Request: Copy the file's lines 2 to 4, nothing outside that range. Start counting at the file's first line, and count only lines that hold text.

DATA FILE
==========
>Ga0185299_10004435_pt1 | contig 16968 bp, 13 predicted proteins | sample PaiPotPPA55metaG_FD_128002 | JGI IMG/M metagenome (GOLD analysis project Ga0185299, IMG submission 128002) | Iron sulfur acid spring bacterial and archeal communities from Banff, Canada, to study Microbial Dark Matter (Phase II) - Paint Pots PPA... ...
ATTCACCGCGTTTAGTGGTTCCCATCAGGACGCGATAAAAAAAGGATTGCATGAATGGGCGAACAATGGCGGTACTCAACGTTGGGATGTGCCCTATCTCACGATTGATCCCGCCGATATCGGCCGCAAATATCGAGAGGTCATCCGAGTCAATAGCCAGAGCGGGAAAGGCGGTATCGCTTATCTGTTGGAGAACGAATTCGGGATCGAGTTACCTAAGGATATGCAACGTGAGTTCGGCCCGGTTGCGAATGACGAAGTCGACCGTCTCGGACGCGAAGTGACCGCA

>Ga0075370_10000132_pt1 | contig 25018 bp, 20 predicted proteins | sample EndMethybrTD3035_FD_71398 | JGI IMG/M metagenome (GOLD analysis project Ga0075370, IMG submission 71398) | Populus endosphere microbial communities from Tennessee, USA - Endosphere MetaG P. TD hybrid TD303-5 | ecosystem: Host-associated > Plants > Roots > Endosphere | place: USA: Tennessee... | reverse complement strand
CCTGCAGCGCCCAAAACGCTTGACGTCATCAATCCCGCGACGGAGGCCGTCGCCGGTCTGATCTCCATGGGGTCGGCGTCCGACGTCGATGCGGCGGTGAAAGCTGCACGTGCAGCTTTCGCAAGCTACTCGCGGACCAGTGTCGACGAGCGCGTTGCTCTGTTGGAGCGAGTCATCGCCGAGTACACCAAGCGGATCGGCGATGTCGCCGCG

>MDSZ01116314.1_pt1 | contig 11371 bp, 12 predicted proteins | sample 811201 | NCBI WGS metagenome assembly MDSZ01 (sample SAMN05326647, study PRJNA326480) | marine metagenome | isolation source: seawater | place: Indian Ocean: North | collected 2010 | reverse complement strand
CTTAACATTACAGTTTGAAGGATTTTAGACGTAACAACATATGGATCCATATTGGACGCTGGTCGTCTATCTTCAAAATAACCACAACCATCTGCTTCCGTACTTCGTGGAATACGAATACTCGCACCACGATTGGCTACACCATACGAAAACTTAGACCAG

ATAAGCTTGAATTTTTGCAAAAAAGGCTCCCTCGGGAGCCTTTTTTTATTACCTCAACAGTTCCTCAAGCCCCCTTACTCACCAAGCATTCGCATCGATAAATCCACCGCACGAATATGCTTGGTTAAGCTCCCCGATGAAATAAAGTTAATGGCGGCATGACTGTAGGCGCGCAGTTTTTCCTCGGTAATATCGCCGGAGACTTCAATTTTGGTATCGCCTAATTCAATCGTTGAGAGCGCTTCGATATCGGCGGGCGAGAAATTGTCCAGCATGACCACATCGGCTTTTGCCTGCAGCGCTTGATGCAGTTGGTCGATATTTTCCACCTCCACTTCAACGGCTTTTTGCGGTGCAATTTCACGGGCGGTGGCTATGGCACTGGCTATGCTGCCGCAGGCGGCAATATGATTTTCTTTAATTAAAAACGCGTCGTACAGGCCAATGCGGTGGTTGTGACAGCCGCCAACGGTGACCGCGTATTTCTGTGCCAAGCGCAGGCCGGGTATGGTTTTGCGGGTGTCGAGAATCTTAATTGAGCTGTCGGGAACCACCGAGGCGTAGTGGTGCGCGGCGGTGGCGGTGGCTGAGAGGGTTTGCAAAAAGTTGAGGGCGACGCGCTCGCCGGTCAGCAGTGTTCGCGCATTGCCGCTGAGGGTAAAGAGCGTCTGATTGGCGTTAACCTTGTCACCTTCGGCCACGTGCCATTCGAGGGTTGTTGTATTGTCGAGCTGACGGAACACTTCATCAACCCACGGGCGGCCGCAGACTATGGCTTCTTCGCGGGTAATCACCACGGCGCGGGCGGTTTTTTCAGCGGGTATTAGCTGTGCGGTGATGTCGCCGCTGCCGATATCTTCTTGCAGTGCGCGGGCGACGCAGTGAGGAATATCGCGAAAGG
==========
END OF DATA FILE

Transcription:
ATTCACCGCGTTTAGTGGTTCCCATCAGGACGCGATAAAAAAAGGATTGCATGAATGGGCGAACAATGGCGGTACTCAACGTTGGGATGTGCCCTATCTCACGATTGATCCCGCCGATATCGGCCGCAAATATCGAGAGGTCATCCGAGTCAATAGCCAGAGCGGGAAAGGCGGTATCGCTTATCTGTTGGAGAACGAATTCGGGATCGAGTTACCTAAGGATATGCAACGTGAGTTCGGCCCGGTTGCGAATGACGAAGTCGACCGTCTCGGACGCGAAGTGACCGCA

>Ga0075370_10000132_pt1 | contig 25018 bp, 20 predicted proteins | sample EndMethybrTD3035_FD_71398 | JGI IMG/M metagenome (GOLD analysis project Ga0075370, IMG submission 71398) | Populus endosphere microbial communities from Tennessee, USA - Endosphere MetaG P. TD hybrid TD303-5 | ecosystem: Host-associated > Plants > Roots > Endosphere | place: USA: Tennessee... | reverse complement strand
CCTGCAGCGCCCAAAACGCTTGACGTCATCAATCCCGCGACGGAGGCCGTCGCCGGTCTGATCTCCATGGGGTCGGCGTCCGACGTCGATGCGGCGGTGAAAGCTGCACGTGCAGCTTTCGCAAGCTACTCGCGGACCAGTGTCGACGAGCGCGTTGCTCTGTTGGAGCGAGTCATCGCCGAGTACACCAAGCGGATCGGCGATGTCGCCGCG